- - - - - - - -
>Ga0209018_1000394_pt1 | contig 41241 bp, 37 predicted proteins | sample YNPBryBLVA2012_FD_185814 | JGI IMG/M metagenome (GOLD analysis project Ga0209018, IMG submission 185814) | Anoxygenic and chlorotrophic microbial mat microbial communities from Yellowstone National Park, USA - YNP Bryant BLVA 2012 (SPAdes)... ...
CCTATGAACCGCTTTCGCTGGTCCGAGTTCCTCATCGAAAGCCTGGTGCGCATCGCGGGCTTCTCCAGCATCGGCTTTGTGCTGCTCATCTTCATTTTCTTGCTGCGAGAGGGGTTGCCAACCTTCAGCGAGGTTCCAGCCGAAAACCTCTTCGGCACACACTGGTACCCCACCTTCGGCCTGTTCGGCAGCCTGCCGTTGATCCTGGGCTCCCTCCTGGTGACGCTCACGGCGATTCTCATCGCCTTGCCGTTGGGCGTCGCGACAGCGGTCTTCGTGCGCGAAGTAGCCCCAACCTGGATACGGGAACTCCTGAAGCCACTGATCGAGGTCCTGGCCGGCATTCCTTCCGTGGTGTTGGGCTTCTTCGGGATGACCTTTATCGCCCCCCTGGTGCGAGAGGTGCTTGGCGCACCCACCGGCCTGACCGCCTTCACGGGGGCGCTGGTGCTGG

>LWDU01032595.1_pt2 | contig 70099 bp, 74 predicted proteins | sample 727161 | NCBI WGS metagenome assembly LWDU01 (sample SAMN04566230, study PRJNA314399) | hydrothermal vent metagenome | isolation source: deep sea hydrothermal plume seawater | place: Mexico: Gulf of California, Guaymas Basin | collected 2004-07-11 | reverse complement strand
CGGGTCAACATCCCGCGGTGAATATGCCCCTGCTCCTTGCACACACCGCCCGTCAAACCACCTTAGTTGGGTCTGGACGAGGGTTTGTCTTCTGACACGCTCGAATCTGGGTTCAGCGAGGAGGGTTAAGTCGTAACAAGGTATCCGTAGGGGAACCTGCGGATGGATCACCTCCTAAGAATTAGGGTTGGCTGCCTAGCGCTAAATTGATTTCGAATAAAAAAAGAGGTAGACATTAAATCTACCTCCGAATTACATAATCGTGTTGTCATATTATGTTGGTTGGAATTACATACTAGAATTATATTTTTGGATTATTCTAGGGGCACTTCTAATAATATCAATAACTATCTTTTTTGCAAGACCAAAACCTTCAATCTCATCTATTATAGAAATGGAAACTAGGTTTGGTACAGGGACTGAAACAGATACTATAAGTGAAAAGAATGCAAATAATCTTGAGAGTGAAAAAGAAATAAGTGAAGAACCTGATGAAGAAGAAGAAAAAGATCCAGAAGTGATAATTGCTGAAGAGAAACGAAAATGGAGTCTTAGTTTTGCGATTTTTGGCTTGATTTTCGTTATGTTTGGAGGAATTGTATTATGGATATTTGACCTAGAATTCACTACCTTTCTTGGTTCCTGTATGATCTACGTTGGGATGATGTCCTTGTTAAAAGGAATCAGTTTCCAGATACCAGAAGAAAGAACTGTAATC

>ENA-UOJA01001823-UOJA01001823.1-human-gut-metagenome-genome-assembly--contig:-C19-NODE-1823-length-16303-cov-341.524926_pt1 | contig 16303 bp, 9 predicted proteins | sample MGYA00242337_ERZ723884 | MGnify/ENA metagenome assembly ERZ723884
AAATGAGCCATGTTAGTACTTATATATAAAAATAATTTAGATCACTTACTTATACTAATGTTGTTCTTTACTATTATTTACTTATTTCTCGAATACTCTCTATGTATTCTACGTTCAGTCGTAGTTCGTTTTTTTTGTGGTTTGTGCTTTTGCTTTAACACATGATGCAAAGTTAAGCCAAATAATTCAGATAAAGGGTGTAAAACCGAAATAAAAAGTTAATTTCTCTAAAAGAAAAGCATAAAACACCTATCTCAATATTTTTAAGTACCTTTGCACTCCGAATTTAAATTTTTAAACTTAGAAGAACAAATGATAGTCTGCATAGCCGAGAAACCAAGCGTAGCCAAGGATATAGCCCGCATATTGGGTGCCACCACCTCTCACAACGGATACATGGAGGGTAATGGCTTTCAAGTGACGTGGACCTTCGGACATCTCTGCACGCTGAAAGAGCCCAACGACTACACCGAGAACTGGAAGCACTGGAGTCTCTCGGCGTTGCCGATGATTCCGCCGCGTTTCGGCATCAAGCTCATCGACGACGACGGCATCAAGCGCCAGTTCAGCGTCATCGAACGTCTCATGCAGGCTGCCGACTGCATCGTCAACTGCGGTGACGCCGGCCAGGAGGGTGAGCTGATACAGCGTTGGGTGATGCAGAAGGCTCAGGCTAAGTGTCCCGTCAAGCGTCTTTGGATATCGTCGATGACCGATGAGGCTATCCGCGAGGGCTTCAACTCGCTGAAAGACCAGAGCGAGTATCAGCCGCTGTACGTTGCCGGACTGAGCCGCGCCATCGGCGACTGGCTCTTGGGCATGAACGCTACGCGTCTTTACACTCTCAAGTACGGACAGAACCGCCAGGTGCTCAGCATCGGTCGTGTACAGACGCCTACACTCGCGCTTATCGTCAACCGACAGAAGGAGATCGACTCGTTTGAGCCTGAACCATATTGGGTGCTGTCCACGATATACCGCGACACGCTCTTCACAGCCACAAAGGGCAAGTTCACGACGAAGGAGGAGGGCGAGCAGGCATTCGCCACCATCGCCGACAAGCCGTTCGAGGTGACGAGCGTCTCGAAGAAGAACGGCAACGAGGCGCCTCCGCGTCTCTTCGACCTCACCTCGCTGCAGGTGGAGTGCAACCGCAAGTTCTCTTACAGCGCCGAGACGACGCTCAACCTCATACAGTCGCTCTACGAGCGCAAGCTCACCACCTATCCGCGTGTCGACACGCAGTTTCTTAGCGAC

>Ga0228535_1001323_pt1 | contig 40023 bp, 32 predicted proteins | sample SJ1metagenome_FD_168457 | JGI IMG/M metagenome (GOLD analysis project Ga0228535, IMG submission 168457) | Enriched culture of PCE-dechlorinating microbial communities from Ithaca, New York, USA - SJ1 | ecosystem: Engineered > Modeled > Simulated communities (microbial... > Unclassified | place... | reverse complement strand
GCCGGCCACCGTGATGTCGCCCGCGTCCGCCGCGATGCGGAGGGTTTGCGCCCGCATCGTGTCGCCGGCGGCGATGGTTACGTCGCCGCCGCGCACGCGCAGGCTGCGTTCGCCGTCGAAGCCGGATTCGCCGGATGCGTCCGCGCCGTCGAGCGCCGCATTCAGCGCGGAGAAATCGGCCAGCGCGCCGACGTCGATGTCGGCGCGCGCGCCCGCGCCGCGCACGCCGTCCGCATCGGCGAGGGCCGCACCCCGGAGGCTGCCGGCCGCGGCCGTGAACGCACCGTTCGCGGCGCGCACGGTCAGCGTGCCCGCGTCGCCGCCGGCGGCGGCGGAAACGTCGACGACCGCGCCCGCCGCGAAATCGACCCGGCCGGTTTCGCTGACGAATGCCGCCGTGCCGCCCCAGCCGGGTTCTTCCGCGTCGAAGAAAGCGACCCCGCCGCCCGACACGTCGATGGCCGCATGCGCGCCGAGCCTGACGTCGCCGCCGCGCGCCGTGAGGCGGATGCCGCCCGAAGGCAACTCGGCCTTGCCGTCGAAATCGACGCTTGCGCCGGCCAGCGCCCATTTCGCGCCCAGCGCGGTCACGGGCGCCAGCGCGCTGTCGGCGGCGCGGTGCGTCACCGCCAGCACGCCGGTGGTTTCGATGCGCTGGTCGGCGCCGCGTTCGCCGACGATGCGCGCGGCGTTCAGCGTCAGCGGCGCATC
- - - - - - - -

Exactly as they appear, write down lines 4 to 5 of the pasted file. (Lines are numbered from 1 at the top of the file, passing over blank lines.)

CGGGTCAACATCCCGCGGTGAATATGCCCCTGCTCCTTGCACACACCGCCCGTCAAACCACCTTAGTTGGGTCTGGACGAGGGTTTGTCTTCTGACACGCTCGAATCTGGGTTCAGCGAGGAGGGTTAAGTCGTAACAAGGTATCCGTAGGGGAACCTGCGGATGGATCACCTCCTAAGAATTAGGGTTGGCTGCCTAGCGCTAAATTGATTTCGAATAAAAAAAGAGGTAGACATTAAATCTACCTCCGAATTACATAATCGTGTTGTCATATTATGTTGGTTGGAATTACATACTAGAATTATATTTTTGGATTATTCTAGGGGCACTTCTAATAATATCAATAACTATCTTTTTTGCAAGACCAAAACCTTCAATCTCATCTATTATAGAAATGGAAACTAGGTTTGGTACAGGGACTGAAACAGATACTATAAGTGAAAAGAATGCAAATAATCTTGAGAGTGAAAAAGAAATAAGTGAAGAACCTGATGAAGAAGAAGAAAAAGATCCAGAAGTGATAATTGCTGAAGAGAAACGAAAATGGAGTCTTAGTTTTGCGATTTTTGGCTTGATTTTCGTTATGTTTGGAGGAATTGTATTATGGATATTTGACCTAGAATTCACTACCTTTCTTGGTTCCTGTATGATCTACGTTGGGATGATGTCCTTGTTAAAAGGAATCAGTTTCCAGATACCAGAAGAAAGAACTGTAATC

>ENA-UOJA01001823-UOJA01001823.1-human-gut-metagenome-genome-assembly--contig:-C19-NODE-1823-length-16303-cov-341.524926_pt1 | contig 16303 bp, 9 predicted proteins | sample MGYA00242337_ERZ723884 | MGnify/ENA metagenome assembly ERZ723884